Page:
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Strengthening the semantic verb network in multilingual people with aphasia: within- and cross-language treatment effects*

Published online by Cambridge University Press:  24 February 2022

Aviva Lerman*
Program in Speech-Language-Hearing Sciences, Graduate Center, City University of New York, New York, NY, USA Program of Communication Disorders, Hadassah Academic College, Jerusalem, Israel
Mira Goral
Program in Speech-Language-Hearing Sciences, Graduate Center, City University of New York, New York, NY, USA Department of Speech-Language-Hearing Sciences, Lehman College, City University of New York, Bronx, NY, USA MultiLing Center for Multilingualism in Society across the Lifespan, University of Oslo, Oslo, Norway
Lisa A. Edmonds
Program of Communication Sciences and Disorders, Teachers College, Columbia University, New York, NY, USA
Loraine K. Obler
Program in Speech-Language-Hearing Sciences, Graduate Center, City University of New York, New York, NY, USA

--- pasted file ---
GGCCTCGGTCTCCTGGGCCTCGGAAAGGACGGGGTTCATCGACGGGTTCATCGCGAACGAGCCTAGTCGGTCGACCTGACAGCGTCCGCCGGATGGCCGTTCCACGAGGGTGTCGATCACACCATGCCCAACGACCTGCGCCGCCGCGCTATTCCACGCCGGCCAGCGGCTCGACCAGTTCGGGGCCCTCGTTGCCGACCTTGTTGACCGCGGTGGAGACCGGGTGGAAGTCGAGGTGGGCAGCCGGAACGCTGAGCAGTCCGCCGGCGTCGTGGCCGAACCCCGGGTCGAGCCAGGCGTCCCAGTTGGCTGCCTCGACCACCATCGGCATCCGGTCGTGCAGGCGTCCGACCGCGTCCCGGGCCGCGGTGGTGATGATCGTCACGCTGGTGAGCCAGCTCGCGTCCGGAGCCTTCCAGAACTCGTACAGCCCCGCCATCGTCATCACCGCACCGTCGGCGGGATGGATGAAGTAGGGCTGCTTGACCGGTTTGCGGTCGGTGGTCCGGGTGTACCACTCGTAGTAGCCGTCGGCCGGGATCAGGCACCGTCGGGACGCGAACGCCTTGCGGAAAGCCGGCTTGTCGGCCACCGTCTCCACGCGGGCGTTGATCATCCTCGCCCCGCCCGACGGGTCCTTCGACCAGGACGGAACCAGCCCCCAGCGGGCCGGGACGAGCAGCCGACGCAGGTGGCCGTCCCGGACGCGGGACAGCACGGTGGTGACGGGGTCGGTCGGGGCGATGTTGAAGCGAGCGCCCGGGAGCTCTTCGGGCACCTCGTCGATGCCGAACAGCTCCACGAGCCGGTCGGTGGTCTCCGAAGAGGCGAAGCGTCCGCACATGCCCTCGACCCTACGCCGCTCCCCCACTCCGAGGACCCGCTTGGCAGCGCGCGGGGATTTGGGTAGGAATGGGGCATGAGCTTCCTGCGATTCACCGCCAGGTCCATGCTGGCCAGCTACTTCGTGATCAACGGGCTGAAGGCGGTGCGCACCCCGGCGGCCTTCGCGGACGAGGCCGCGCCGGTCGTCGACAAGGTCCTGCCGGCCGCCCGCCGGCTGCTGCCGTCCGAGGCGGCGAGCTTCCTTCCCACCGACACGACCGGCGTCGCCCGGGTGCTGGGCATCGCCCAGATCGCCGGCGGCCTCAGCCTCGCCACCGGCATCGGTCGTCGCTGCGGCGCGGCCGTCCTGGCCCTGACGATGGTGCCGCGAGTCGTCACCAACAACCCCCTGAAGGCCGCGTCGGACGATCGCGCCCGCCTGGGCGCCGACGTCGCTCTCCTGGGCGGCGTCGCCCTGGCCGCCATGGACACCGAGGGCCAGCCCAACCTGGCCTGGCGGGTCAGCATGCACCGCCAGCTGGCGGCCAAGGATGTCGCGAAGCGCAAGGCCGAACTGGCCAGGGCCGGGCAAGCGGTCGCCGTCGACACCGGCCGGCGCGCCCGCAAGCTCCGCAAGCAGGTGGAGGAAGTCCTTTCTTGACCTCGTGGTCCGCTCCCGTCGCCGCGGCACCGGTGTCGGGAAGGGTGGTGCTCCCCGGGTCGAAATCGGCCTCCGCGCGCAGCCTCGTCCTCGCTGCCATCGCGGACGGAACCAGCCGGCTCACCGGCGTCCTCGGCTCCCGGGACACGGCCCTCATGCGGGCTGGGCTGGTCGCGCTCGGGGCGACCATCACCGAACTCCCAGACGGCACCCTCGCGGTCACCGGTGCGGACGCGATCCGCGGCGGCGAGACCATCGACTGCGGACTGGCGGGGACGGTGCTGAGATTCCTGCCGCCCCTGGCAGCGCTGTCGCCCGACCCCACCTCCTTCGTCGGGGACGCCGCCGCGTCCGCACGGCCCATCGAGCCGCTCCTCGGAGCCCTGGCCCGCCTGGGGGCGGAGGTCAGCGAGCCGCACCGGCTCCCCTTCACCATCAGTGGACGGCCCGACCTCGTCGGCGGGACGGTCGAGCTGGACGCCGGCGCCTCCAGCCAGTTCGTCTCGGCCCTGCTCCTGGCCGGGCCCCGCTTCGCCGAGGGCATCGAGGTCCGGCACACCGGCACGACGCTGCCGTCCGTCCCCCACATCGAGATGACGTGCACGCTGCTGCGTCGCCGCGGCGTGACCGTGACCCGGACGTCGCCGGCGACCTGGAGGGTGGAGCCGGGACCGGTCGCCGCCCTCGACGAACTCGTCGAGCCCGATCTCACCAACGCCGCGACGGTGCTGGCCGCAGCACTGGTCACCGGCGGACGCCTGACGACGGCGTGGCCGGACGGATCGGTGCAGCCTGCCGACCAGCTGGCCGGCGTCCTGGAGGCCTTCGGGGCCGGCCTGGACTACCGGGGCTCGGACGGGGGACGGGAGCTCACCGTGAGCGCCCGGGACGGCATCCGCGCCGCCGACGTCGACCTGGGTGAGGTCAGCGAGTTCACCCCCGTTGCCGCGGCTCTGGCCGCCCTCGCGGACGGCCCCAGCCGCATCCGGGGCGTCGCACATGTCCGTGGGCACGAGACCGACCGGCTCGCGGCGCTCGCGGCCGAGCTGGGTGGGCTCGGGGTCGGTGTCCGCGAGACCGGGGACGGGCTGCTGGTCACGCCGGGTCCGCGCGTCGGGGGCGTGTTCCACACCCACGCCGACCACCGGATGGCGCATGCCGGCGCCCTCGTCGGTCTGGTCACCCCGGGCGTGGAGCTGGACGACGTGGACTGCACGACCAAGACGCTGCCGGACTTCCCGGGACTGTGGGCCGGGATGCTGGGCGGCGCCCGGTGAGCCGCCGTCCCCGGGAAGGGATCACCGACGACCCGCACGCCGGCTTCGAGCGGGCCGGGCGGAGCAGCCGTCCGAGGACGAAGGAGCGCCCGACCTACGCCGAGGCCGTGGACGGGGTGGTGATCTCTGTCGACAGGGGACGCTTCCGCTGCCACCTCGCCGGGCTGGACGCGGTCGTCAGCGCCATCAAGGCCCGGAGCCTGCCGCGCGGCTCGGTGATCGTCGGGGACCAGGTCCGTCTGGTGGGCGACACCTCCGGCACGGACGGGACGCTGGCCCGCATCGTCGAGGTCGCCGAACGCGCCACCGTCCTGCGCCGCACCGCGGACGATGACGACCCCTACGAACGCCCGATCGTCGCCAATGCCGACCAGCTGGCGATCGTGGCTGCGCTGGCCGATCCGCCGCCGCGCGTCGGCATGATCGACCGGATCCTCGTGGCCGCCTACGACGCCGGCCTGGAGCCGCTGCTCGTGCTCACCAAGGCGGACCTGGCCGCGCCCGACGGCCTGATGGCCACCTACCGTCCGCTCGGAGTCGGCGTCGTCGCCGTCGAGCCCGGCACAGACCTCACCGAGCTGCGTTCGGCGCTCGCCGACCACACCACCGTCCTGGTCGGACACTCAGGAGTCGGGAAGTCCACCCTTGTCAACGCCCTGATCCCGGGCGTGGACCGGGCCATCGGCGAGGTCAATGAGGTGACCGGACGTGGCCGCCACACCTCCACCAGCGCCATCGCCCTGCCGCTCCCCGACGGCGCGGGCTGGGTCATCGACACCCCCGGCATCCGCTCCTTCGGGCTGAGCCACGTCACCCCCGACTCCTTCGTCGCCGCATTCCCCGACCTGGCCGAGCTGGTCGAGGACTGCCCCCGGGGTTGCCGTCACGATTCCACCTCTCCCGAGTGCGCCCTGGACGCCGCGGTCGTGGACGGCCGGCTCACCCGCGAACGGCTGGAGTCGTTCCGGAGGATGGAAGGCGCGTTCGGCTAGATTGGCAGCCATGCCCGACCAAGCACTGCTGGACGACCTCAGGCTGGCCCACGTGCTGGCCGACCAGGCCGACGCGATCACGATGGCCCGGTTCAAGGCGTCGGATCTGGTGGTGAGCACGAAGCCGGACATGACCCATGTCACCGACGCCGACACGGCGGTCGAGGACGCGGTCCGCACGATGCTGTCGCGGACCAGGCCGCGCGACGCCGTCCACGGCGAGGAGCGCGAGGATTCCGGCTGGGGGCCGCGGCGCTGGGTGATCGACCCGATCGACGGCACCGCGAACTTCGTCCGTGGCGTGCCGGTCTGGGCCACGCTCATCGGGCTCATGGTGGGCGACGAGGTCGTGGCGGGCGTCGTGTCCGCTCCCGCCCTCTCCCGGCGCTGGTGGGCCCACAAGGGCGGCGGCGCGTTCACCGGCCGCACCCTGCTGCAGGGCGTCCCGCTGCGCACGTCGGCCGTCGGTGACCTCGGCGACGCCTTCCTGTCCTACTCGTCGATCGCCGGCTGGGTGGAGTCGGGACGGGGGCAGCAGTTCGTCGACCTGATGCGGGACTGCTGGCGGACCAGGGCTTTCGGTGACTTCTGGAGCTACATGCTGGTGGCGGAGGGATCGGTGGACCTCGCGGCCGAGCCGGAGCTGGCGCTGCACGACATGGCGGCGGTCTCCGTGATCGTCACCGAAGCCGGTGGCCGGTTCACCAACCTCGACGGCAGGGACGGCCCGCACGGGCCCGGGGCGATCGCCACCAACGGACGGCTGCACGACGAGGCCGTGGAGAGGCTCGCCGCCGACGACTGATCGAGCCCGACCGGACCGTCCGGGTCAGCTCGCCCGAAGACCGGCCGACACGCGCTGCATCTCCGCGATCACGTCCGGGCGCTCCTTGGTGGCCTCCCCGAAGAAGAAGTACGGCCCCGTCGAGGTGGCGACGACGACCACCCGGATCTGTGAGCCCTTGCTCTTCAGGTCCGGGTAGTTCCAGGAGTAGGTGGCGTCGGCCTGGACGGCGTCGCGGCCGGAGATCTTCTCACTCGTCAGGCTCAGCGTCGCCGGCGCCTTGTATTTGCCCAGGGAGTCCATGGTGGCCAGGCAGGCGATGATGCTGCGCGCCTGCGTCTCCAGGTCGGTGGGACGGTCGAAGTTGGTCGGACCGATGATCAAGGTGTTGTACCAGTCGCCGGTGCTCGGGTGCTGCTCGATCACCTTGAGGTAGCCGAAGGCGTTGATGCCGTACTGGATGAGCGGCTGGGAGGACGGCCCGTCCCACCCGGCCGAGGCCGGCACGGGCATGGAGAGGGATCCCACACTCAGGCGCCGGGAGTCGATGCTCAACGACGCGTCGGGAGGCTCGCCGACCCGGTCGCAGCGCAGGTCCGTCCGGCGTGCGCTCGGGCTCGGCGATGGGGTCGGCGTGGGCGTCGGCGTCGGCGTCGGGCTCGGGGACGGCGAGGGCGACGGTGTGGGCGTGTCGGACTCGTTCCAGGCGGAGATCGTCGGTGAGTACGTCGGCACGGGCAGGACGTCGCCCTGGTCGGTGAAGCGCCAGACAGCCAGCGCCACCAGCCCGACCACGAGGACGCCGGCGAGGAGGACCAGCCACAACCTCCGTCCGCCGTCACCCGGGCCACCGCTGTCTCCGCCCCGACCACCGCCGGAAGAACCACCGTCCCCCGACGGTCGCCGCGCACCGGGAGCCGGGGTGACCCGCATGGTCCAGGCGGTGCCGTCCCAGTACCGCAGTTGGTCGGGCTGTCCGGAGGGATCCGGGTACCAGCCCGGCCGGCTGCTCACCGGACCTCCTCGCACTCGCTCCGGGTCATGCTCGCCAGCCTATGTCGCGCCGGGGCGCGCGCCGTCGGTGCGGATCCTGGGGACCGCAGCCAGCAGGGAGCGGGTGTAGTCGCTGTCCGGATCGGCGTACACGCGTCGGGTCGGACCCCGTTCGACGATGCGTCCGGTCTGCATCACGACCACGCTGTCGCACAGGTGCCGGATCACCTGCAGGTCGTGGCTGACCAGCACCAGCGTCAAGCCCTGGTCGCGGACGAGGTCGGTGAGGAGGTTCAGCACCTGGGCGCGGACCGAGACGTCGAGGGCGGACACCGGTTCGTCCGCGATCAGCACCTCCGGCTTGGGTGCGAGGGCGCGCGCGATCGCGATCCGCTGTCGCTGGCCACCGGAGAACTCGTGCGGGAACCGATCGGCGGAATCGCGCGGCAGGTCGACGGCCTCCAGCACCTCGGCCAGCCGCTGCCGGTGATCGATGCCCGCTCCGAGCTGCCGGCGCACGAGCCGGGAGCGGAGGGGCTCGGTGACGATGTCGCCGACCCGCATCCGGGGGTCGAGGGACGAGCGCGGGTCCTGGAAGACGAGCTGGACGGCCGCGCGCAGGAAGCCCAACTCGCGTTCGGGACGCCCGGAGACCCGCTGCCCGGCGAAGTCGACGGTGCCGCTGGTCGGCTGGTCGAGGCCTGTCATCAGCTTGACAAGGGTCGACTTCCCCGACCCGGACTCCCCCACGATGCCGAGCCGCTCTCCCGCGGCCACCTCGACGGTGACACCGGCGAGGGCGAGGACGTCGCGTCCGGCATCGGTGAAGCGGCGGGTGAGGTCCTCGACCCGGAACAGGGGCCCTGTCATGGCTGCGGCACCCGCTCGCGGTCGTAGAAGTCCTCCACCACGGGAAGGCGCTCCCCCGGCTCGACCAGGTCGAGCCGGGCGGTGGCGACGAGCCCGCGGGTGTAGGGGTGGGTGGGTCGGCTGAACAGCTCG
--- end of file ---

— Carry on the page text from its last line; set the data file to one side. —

Address for correspondence: Aviva Lerman, Program in Speech-Language-Hearing Sciences, 365 Fifth Ave, New York City, New York E-mail:


In multilingual people, semantic knowledge is predominantly shared across languages. Providing semantic-focused treatment to people with aphasia has been posited to strengthen connectivity within association cortices that subserve semantic knowledge. In multilingual people, such treatment should result in within- and cross-language generalisation to all languages, although not equally. We investigated treatment effects in two multilingual participants with aphasia who received verb-based semantic treatment in two pre-stroke highly proficient languages. We compared within- and cross-language generalisation patterns across languages, finding within- and cross-language generalisation after treatment in the less-impaired, pre-morbidly more-proficient first-acquired language (L1). This observation supports the theory that connectivity is greater between the lexicon of a pre-morbidly more-proficient L1 and the shared semantic system than the lexicon of a pre-morbidly less-proficient later-acquired language. Our findings of within- and cross-language generalisation patterns could also be explained by both the Competing Mechanisms Theory and the theory of lingering suppression.

Research Article
Copyright © The Author(s), 2022. Published by Cambridge University Press

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